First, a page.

Hikers have complained against excessive safety measures such as the construction of a concrete staircase and the placement of more rubber mats on the steps of the Tuen Mun Trail in the New Territories.

Rubber mats on concrete staircases at the Tuen Mun trail. Photo: So So Cheng via Facebook.

A Facebook user posted photos on Sunday, saying: “After the concretisation of hiking trails, it’s evolved to rubber mats. Do you agree?”

The post attracted over 100 comments, with one saying: “Why not make an escalator, and while you’re at it build a mall as well…”

Another said: “This is excessive, it is a waste of public funds – if you complain, then don’t hike.”

The Agriculture, Fisheries and Conservation Department told HKFP that the “if the mountain trail has severe soil erosion or if the terrain is overly steep, the department will consider pouring concrete or building steps, so that hikers’ safety can be protected and soil erosion can be stopped.” It added that the Tuen Mun trail had faced severe soil erosion previously and the concrete steps were built in 2014.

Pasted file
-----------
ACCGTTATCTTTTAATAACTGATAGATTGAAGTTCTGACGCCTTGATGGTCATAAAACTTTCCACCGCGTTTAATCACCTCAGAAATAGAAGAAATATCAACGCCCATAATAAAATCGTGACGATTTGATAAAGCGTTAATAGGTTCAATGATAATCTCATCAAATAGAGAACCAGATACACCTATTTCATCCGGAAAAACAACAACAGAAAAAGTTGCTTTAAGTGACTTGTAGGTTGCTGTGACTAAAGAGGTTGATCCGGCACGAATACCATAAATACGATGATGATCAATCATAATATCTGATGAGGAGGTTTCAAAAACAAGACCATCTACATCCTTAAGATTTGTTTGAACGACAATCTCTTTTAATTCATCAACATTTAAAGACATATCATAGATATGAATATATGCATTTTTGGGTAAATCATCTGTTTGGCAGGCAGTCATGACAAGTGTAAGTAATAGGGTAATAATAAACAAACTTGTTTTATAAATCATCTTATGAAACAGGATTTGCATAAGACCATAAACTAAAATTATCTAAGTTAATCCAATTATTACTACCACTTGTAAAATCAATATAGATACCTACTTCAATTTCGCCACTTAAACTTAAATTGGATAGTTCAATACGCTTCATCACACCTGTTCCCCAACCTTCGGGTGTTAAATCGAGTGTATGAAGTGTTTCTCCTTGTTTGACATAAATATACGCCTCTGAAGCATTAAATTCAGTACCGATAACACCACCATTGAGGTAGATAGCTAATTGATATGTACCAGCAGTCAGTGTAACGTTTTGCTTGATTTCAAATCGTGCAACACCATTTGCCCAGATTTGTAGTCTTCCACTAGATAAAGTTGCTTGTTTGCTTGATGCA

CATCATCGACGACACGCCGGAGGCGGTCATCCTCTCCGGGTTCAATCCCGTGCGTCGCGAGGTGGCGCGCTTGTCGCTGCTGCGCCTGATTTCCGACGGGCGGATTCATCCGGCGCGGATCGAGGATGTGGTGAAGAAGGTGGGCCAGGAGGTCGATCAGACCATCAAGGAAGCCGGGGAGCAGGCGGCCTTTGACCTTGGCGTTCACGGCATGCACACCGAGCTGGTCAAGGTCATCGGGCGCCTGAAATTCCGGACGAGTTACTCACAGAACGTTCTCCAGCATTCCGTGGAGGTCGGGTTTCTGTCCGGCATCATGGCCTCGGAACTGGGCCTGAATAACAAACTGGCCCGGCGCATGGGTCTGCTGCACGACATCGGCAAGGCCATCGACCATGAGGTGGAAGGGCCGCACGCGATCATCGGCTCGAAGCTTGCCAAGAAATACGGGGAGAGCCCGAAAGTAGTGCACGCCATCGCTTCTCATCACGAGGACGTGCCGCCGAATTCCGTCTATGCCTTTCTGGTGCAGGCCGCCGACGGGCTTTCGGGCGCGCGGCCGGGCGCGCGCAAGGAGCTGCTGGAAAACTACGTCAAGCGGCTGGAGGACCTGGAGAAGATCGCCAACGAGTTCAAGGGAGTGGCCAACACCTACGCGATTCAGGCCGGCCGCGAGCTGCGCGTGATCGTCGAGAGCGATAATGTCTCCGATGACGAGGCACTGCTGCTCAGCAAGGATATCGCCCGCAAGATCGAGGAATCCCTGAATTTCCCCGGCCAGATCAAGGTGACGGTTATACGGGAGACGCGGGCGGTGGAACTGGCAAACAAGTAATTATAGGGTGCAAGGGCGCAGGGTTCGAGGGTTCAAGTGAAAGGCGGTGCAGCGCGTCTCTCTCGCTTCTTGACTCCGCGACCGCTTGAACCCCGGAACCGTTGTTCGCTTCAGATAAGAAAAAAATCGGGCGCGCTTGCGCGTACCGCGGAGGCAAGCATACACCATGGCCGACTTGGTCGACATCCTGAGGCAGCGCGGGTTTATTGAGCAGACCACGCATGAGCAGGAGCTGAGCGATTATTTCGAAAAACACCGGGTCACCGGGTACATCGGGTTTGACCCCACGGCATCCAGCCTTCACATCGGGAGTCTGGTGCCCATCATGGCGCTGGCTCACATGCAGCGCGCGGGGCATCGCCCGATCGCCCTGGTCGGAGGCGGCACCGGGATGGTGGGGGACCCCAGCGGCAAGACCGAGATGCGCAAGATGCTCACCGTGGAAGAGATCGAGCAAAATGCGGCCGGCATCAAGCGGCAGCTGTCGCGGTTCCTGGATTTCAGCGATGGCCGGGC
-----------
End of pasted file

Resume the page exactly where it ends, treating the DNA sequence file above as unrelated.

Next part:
Rubber mats. Photo: So So Cheng via Facebook.

It said that it put mats on the steps after “some elderly people said that walking on the stone staircases was relatively difficult,” adding that the mats can absorb vibration and prevent slipping.

The department also said that the mats were only a pilot [programme] and there are no plans to implement them on other trails.”

A petition-hike, named “Guided ‘Un-Eco’ Tour,” against the concretisation of hiking trails is to be held on July 16. The organisers said on its Facebook page that they will “present a petition letter to the [Home Affairs District Office], followed by a group hike to Tao Fong Shan,” as well as educate participants on the current status of concretisation on the mountain and its effects.

Chantal Yuen

Chantal Yuen is a Hong Kong journalist interested in issues dealing with religion and immigration. She majored in German and minored in Middle Eastern studies at Princeton University.